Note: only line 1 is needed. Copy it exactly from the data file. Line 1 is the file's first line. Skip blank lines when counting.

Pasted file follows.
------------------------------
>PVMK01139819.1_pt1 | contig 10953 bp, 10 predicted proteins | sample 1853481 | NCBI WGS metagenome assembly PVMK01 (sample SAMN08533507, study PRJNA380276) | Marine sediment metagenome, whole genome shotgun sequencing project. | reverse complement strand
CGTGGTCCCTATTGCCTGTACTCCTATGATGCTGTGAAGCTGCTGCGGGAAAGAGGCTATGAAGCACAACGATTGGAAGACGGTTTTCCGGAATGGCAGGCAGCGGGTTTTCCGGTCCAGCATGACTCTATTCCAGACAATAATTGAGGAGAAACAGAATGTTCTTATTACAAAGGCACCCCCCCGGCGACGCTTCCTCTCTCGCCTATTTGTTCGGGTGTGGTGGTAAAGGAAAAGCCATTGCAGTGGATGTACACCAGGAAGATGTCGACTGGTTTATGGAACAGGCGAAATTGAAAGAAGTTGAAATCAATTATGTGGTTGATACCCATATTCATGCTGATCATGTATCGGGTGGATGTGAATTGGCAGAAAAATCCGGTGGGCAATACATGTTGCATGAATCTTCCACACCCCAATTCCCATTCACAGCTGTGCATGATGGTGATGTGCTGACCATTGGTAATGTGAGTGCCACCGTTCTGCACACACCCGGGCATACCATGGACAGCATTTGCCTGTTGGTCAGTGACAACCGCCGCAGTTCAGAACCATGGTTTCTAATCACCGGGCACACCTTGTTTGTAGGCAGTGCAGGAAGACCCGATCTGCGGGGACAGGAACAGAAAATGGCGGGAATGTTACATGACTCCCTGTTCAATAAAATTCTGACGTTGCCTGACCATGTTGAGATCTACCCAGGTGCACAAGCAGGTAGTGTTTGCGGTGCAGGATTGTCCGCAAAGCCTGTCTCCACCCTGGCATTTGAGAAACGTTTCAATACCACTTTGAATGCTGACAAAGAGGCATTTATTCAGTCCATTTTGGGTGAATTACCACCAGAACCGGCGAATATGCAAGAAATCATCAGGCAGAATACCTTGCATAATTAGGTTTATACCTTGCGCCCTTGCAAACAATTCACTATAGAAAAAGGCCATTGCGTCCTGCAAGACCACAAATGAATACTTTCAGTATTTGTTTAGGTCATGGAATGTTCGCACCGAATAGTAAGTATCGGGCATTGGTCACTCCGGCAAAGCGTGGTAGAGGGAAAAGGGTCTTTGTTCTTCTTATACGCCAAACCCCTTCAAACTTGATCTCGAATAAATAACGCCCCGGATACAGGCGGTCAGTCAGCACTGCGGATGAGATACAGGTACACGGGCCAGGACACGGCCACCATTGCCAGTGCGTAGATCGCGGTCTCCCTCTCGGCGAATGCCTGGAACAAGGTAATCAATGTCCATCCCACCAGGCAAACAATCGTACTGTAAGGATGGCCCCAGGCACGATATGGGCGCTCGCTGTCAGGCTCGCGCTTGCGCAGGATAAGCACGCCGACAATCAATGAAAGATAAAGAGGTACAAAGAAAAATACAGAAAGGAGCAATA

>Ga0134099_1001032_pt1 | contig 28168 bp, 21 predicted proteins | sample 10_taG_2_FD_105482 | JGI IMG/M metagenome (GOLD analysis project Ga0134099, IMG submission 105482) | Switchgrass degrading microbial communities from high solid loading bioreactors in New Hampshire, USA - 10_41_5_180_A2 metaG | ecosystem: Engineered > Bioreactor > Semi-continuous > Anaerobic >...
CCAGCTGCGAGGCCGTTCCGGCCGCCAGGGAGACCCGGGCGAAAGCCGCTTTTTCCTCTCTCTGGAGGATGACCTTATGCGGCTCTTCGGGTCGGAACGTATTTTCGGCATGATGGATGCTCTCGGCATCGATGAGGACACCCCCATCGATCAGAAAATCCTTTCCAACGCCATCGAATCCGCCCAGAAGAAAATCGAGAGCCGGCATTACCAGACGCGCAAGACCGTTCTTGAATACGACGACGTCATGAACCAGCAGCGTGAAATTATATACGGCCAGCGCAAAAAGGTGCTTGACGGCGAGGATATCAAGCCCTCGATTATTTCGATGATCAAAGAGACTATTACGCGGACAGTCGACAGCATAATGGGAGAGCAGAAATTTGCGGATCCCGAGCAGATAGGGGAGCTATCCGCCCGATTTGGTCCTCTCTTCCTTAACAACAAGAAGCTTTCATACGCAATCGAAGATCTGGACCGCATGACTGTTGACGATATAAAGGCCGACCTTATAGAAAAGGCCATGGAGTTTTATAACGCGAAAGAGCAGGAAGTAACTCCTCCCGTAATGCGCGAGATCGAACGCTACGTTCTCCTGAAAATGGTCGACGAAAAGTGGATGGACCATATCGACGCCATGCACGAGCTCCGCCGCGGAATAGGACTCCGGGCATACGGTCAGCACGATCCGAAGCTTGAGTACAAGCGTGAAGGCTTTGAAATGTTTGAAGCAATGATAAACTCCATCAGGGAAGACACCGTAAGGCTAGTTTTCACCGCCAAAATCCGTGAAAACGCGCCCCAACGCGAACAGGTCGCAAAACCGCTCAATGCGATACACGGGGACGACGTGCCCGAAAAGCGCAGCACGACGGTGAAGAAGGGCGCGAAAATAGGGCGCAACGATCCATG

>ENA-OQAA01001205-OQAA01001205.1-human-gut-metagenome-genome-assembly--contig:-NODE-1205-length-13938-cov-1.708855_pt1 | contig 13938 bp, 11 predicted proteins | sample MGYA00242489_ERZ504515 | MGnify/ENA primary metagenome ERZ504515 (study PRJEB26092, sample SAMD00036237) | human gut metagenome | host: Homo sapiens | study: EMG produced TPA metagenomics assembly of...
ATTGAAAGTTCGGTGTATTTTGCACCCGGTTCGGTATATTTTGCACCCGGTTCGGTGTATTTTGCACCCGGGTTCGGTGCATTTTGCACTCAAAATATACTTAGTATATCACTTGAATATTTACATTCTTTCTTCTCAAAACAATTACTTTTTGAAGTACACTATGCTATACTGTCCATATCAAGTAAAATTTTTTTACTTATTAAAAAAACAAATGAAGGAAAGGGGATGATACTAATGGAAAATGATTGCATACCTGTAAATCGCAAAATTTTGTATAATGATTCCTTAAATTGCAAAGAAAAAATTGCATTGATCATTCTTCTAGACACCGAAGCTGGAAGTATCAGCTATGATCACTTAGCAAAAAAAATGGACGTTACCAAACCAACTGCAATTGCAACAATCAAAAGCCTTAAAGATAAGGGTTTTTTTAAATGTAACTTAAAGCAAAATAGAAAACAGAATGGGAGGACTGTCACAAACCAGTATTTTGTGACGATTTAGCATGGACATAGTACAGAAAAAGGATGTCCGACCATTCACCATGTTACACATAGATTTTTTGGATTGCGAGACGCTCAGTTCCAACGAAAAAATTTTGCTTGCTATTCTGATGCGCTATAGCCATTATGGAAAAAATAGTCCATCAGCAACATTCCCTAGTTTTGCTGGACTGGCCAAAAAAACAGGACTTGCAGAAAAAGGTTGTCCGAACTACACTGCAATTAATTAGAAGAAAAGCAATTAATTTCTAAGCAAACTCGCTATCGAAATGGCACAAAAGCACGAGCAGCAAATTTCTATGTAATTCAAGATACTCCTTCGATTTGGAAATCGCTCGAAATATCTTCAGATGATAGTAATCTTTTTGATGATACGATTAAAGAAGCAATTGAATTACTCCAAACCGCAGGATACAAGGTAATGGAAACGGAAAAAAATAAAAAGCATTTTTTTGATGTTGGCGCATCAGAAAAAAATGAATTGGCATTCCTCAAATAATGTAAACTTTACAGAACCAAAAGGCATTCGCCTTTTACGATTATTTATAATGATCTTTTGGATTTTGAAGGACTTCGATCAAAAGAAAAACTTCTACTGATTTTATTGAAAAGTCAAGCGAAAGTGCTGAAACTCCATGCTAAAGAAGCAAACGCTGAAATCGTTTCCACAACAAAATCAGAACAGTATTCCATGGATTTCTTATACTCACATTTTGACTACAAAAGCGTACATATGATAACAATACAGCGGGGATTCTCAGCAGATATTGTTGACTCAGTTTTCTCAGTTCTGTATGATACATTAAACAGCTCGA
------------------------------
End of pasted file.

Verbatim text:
>PVMK01139819.1_pt1 | contig 10953 bp, 10 predicted proteins | sample 1853481 | NCBI WGS metagenome assembly PVMK01 (sample SAMN08533507, study PRJNA380276) | Marine sediment metagenome, whole genome shotgun sequencing project. | reverse complement strand